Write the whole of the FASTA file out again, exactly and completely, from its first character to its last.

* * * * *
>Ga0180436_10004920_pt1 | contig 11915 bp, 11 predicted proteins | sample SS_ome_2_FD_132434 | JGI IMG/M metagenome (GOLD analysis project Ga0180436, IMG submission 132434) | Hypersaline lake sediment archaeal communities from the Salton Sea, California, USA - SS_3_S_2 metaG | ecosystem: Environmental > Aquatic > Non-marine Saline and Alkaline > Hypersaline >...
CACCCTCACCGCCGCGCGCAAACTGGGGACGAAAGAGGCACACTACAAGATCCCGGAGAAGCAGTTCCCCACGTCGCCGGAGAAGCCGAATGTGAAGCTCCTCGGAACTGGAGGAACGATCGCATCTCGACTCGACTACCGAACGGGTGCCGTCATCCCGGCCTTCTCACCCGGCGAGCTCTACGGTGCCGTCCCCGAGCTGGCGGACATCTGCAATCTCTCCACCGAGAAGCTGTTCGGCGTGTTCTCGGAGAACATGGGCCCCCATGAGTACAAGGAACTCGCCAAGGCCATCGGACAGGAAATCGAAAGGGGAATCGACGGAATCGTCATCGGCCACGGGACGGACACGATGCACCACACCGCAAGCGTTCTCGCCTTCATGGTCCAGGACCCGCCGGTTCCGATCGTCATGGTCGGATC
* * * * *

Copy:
>Ga0180436_10004920_pt1 | contig 11915 bp, 11 predicted proteins | sample SS_ome_2_FD_132434 | JGI IMG/M metagenome (GOLD analysis project Ga0180436, IMG submission 132434) | Hypersaline lake sediment archaeal communities from the Salton Sea, California, USA - SS_3_S_2 metaG | ecosystem: Environmental > Aquatic > Non-marine Saline and Alkaline > Hypersaline >...
CACCCTCACCGCCGCGCGCAAACTGGGGACGAAAGAGGCACACTACAAGATCCCGGAGAAGCAGTTCCCCACGTCGCCGGAGAAGCCGAATGTGAAGCTCCTCGGAACTGGAGGAACGATCGCATCTCGACTCGACTACCGAACGGGTGCCGTCATCCCGGCCTTCTCACCCGGCGAGCTCTACGGTGCCGTCCCCGAGCTGGCGGACATCTGCAATCTCTCCACCGAGAAGCTGTTCGGCGTGTTCTCGGAGAACATGGGCCCCCATGAGTACAAGGAACTCGCCAAGGCCATCGGACAGGAAATCGAAAGGGGAATCGACGGAATCGTCATCGGCCACGGGACGGACACGATGCACCACACCGCAAGCGTTCTCGCCTTCATGGTCCAGGACCCGCCGGTTCCGATCGTCATGGTCGGATC